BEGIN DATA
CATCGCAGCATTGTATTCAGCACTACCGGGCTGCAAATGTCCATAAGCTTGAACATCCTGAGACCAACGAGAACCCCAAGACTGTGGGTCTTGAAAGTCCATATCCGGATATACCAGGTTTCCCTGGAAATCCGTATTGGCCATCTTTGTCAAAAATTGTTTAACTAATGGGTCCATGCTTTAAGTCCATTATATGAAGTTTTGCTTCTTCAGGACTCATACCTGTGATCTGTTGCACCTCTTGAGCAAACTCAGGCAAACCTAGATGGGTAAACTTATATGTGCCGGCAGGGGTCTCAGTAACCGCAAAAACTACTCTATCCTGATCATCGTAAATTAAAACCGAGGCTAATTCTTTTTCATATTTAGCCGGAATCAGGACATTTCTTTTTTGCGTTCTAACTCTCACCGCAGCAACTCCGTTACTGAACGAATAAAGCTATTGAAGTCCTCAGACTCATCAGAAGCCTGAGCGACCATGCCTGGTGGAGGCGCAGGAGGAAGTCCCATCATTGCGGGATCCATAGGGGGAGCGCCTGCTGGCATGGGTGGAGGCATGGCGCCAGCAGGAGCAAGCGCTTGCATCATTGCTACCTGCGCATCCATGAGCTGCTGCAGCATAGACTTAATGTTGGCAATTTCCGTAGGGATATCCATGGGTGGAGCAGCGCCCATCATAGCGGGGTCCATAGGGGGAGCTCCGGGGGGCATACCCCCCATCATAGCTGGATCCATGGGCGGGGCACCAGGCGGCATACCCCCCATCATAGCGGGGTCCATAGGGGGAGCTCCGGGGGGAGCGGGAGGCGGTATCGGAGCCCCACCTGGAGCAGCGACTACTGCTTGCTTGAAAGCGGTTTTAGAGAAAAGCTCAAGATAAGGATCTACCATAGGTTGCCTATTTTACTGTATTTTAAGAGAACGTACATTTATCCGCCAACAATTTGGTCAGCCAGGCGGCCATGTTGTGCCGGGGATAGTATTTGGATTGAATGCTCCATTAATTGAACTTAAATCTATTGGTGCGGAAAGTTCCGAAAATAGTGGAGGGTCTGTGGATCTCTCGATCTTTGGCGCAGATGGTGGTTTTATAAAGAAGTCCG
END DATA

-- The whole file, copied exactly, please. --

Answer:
CATCGCAGCATTGTATTCAGCACTACCGGGCTGCAAATGTCCATAAGCTTGAACATCCTGAGACCAACGAGAACCCCAAGACTGTGGGTCTTGAAAGTCCATATCCGGATATACCAGGTTTCCCTGGAAATCCGTATTGGCCATCTTTGTCAAAAATTGTTTAACTAATGGGTCCATGCTTTAAGTCCATTATATGAAGTTTTGCTTCTTCAGGACTCATACCTGTGATCTGTTGCACCTCTTGAGCAAACTCAGGCAAACCTAGATGGGTAAACTTATATGTGCCGGCAGGGGTCTCAGTAACCGCAAAAACTACTCTATCCTGATCATCGTAAATTAAAACCGAGGCTAATTCTTTTTCATATTTAGCCGGAATCAGGACATTTCTTTTTTGCGTTCTAACTCTCACCGCAGCAACTCCGTTACTGAACGAATAAAGCTATTGAAGTCCTCAGACTCATCAGAAGCCTGAGCGACCATGCCTGGTGGAGGCGCAGGAGGAAGTCCCATCATTGCGGGATCCATAGGGGGAGCGCCTGCTGGCATGGGTGGAGGCATGGCGCCAGCAGGAGCAAGCGCTTGCATCATTGCTACCTGCGCATCCATGAGCTGCTGCAGCATAGACTTAATGTTGGCAATTTCCGTAGGGATATCCATGGGTGGAGCAGCGCCCATCATAGCGGGGTCCATAGGGGGAGCTCCGGGGGGCATACCCCCCATCATAGCTGGATCCATGGGCGGGGCACCAGGCGGCATACCCCCCATCATAGCGGGGTCCATAGGGGGAGCTCCGGGGGGAGCGGGAGGCGGTATCGGAGCCCCACCTGGAGCAGCGACTACTGCTTGCTTGAAAGCGGTTTTAGAGAAAAGCTCAAGATAAGGATCTACCATAGGTTGCCTATTTTACTGTATTTTAAGAGAACGTACATTTATCCGCCAACAATTTGGTCAGCCAGGCGGCCATGTTGTGCCGGGGATAGTATTTGGATTGAATGCTCCATTAATTGAACTTAAATCTATTGGTGCGGAAAGTTCCGAAAATAGTGGAGGGTCTGTGGATCTCTCGATCTTTGGCGCAGATGGTGGTTTTATAAAGAAGTCCG